The 12 Principles of Best Practice FP&A: How does it all come together for effective Financial Planning and Analysis?
Summarizing our best practice FP&A blog series, we look at how to conduct Financial Planning…
This is the fifth of a 12-part blog series appropriately called The 12 Principles of Best Practice FP&A. These Principles are based on global research conducted with more than 700 organizations worldwide.
Principle 5: The best performing companies are models of agility — they take action when they fall behind on their financial or operational goals.
One of the major distinguishing features of best performing organizations is that they take action when things aren’t going as planned. Rather than just adjust their expectations downward, they take stock and evaluate what they can do to get back on track. And what’s key here is they aren’t just focused on financial progress but also the progress being made on operational goals as well. In the best run companies financial and operational goals and results are tightly integrated. So when a best practice company falls behind any operational goal, they know the impact it will have on the financials – and they take action to get back on track.
We said the best performing organizations are models of agility, so let’s discuss what that means for Forecasting. In this blog series it may seem like we’ve ignored Forecasting, but we’ve just put it in its proper place. Keep in mind it’s called Financial Planning & Analysis, not Financial Forecasting and Analysis. That’s because planning for success is what drives value, merely forecasting favorable outcomes does not.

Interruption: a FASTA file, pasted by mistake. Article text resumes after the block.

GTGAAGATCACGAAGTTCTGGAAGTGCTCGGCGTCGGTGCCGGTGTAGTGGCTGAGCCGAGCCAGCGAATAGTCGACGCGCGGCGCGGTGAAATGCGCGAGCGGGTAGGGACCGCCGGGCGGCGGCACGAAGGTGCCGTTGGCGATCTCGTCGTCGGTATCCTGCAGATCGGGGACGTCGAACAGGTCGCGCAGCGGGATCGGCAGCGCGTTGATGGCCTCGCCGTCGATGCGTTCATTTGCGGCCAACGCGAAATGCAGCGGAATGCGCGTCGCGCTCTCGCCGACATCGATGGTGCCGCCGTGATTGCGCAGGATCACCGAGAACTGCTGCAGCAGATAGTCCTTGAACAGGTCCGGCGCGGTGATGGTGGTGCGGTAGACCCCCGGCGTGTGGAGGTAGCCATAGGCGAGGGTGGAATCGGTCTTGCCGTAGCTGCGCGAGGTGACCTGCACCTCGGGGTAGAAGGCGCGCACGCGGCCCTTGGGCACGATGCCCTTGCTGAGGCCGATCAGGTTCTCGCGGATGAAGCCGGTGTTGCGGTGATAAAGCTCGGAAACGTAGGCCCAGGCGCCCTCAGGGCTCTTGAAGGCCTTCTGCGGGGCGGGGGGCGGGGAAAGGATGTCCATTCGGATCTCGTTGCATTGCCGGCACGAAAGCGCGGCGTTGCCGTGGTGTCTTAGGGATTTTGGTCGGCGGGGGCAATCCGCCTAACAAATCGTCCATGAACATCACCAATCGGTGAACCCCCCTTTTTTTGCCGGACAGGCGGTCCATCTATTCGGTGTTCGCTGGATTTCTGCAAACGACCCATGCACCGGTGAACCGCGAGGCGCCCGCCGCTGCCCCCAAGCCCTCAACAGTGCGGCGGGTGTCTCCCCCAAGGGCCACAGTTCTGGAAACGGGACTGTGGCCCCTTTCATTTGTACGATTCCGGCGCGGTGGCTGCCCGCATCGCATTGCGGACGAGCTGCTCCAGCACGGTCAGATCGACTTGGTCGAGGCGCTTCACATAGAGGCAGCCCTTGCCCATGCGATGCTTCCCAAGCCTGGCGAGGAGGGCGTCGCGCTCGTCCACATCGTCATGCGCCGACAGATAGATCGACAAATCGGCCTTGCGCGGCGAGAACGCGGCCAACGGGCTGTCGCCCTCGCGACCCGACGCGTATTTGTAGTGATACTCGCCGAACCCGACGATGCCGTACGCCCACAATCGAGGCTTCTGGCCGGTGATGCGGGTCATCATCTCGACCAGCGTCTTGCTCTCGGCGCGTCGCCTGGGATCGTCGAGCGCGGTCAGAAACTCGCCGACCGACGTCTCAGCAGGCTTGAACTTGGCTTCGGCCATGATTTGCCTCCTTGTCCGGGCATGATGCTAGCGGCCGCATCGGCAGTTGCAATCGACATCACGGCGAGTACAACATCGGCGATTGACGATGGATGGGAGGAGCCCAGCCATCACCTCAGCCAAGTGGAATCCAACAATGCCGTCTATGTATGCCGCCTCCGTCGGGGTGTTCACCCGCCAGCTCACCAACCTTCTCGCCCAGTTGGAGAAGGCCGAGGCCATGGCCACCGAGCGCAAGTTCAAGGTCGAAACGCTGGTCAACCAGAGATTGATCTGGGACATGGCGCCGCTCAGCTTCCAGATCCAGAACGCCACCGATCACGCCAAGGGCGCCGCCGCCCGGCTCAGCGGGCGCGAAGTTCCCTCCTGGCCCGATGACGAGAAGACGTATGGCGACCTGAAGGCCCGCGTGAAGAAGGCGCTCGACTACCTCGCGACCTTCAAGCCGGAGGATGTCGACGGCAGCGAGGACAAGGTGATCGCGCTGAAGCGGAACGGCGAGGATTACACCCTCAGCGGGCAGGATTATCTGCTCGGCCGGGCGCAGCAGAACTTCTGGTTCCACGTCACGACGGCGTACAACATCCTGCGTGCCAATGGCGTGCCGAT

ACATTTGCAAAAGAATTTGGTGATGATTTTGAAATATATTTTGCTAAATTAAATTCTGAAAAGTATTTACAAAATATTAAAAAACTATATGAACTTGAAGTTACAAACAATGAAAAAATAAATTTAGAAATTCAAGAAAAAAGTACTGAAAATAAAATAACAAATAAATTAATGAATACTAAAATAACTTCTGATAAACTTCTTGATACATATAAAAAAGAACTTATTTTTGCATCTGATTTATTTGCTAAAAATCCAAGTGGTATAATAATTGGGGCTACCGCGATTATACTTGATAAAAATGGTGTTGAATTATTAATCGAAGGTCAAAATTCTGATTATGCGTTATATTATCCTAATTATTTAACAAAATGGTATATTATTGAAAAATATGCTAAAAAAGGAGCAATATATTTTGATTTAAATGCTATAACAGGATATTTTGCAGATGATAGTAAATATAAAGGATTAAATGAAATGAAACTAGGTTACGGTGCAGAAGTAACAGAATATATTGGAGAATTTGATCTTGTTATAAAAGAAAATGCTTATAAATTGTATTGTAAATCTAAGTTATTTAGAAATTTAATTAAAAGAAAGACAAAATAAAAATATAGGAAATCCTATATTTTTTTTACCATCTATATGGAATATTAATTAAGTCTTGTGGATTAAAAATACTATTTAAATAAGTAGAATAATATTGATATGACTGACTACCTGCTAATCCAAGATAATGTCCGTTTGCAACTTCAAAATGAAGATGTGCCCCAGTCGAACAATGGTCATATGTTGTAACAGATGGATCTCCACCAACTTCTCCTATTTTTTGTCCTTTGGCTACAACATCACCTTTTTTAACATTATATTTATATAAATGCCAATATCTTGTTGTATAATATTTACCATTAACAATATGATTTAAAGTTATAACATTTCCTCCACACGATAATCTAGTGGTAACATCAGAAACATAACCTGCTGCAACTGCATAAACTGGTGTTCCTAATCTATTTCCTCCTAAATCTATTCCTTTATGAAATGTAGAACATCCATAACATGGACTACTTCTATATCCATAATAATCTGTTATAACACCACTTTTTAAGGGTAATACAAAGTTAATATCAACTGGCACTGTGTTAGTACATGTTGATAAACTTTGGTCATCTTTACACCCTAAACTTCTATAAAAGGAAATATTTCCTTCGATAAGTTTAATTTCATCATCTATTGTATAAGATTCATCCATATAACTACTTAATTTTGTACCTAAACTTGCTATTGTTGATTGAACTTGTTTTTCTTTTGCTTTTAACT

Forecasting does serve a vital function as an early warning system and provides an unbiased, clear-eyed projection (at least it should). Gaps between the Forecast and the Plan should prompt a dialog around the underlying business issues behind the gaps. Just as importantly, they should trigger mitigation to get back on track. Executives need to decide if there is a way to keep to their commitments, or if resetting expectations of business results is in order. That decision should be made only after thoughtful consideration of proposed mitigation plans.
Keep in mind that forecasts but should not be focused exclusively on the financials. The progress of the initiatives and project plans should also be assessed. If they’re falling behind, then the expected financial results may also be delayed. This type of analysis requires an understanding of the business and the initiatives, which goes above and beyond the understanding of financial models.
From a technology perspective, scenario planning and the ability to capture risks & opportunities are key enablers. The ability to anticipate what could happen, and more importantly building a mitigation plan to address it, is essential to agility.
In addition, if we want unbiased and realistic forecasts, predictive analytics can be quite helpful. If there is a wide discrepancy between the system generated forecast and what people are predicting, that should prompt a meaningful business conversation.
Lastly, capturing not just financial measures, but operational measures as well is key; along with the ability to store and report initiative information such as project milestones, dates and deliverables to meet operational targets.
Looking forward, the next set of Principles are designed to help foster a culture of accountability. As good as any plan is, it takes people to implement it. People do care if the organization achieves its goals, but they care even more about achieving targets they own, especially if there is economic incentive to do so. In next few posts, we will highlight accountability and discuss how the best performing organizations foster a culture of accountability.